(4) Relying upon daily practice

However, it is very difficult for us to keep our autonomic nervous system balanced. Therefore Buddhists practice Zazen everyday. Because the balance of the autonomic nervous system is not just a concept or not just perception. Rather, balance of the autonomic nervous system is just a state, or a real fact, and so it is necessary for us to do some action to realize it. And Gautama Buddha recommended us to practice Zazen everyday to maintain that balanced state. By relying upon the daily practice of Zazen we can always keep the balanced state, and then we can keep an attitude to accept pain as it is, without spiritual efforts or emotional exaggeration. 

 

3.      Zazen and the 20th Century

Of course, when Gautama Buddha was alive there was no scientific knowledge like we have in the 21st century. Therefore it was impossible for human beings to know any scientific explanations for Zazen until the last century or so. But, fortunately, in the 20th century scientific research developed enormously and many very important advances occurred in the areas of psychology and physiology. Therefore I think it is very a happy situation for us to now be able to find some scientific explanations of Zazen on the basis of psychology and physiology.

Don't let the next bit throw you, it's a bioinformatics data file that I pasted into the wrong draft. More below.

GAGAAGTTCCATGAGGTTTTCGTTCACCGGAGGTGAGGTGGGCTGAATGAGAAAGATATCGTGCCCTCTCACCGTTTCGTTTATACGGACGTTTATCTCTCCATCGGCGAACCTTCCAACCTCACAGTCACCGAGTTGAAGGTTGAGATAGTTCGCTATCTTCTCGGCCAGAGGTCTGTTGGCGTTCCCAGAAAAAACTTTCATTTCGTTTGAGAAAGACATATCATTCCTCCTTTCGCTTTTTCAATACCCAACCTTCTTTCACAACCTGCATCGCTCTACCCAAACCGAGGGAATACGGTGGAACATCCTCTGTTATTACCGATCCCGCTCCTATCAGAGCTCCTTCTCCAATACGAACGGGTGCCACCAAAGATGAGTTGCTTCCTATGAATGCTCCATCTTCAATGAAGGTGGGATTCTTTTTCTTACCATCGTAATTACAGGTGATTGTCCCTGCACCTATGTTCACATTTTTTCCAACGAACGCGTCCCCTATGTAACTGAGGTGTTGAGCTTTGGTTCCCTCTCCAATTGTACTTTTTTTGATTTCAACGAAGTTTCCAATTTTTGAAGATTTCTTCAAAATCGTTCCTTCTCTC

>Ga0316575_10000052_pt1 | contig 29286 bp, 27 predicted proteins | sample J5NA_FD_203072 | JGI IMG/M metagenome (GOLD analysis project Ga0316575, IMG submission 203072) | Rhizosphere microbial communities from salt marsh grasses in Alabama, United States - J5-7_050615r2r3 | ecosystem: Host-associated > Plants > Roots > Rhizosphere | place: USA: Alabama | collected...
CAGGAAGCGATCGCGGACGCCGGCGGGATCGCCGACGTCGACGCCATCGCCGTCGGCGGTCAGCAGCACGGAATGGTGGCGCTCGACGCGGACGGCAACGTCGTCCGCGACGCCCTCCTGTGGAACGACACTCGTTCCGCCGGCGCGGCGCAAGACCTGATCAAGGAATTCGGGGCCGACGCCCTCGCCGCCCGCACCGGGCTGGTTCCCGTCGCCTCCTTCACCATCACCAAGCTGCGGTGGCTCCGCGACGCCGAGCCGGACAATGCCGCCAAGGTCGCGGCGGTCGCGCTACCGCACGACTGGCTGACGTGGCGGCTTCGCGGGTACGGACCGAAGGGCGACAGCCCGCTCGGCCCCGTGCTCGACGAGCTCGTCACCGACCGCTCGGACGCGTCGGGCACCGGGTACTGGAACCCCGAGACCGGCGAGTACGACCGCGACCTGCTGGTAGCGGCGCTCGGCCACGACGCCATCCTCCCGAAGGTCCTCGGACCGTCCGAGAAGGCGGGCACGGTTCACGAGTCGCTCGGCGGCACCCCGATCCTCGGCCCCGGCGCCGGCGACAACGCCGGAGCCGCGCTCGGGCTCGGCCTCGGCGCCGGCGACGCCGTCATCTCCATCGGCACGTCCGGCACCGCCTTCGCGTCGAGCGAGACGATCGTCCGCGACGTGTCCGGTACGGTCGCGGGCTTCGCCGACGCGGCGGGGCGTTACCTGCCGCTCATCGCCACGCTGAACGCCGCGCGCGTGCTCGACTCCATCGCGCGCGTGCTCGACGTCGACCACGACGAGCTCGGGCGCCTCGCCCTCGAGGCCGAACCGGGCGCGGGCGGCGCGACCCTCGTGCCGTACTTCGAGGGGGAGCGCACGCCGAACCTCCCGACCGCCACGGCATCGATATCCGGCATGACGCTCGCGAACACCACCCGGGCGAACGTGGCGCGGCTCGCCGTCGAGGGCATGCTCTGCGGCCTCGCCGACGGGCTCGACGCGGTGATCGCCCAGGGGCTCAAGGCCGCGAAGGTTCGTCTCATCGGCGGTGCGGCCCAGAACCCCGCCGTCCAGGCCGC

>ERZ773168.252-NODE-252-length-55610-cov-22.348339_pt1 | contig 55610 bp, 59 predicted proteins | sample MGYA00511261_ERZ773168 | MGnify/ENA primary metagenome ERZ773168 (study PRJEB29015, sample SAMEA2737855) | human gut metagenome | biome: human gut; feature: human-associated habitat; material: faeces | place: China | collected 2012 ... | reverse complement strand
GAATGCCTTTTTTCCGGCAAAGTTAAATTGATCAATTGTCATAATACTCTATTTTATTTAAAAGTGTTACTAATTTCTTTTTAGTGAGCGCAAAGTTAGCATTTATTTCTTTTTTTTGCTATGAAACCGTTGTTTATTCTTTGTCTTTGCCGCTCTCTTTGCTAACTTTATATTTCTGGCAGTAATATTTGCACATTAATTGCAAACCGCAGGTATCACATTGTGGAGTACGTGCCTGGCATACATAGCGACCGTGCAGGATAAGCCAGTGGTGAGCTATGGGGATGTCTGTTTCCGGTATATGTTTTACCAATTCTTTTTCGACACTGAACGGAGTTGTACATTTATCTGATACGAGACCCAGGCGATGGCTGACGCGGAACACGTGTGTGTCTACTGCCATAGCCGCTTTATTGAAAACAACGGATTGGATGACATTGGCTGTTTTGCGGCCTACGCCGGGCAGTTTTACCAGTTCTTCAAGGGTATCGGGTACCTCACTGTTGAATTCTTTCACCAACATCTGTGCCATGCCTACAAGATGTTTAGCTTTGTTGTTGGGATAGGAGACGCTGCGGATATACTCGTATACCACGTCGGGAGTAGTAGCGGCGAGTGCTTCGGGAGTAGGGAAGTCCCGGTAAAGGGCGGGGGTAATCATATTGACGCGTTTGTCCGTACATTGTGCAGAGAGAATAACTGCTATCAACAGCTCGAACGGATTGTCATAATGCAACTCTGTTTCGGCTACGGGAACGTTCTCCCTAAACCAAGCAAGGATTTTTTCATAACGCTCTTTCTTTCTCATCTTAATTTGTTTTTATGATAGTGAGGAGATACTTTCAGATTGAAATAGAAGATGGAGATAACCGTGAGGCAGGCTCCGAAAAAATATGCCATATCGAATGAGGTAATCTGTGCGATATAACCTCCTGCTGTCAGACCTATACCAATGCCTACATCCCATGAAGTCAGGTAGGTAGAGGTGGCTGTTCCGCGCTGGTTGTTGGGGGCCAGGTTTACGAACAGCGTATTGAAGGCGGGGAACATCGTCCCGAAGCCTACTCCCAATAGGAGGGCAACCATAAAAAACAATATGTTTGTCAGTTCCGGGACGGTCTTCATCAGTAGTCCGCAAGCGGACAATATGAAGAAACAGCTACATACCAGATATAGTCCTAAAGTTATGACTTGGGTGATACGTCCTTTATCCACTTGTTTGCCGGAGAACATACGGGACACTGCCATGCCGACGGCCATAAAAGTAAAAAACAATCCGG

(1)     The theory of unconsciousness

Sigmund Freud (1856-1939) established a theory about unconsciousness, and I have found his theory very useful in understanding the meaning of Zazen on the basis of modern psychology. This is because we sometimes find theories in Buddhism that seem to be a little mystical and difficult to understand on the basis of reasonable consideration. For example, Buddhism reveres the human intuitive ability very much, and calls it 'prajna.'  In Sanskrit, 'pra' means 'before', and 'jna' means knowledge or consideration. Therefore 'prajna' means 'before consideration', and it suggests the human intuitive ability to grasp reality directly before consideration. I think that in European civilization human intuitive ability is not so revered, and that intellectual ability is revered much more than our intuitive ability. But in Buddhism we revere intuitive ability much more than intellectual consideration. Before noticing the theory of the unconsciousness, I couldn't understand why Buddhism reveres intuitive ability so much. But after studying Freudian ideas about the unconsciousness, I could understand that when our autonomic nervous system is balanced the suppressed ideas we have in our body and mind evaporate, and intuitive true decisions emerge. 

     (2) The autonomic nervous system

Modern physiology has developed the theory of the autonomic nervous system very much. And if we rely upon the theory of the autonomic nervous system, I think it is possible for us to understand the very complicated situations of modern human societies on the basis of human mental and physical conditions. I think we can understand such problems on the basis of a difference in the physical conditions of idealistic people and materialistic people, and on the basis of balance of the autonomic nervous system.

I have a rather too brave hypothesis that people who have a stronger sympathetic nervous system are prone to be idealistic, and people who have a stronger parasympathetic nervous system are prone to be materialistic. Of course, this is only my personal supposition so far, but I’ve utilized this hypothesis for many years and haven’t yet found any fact to cause me to change it.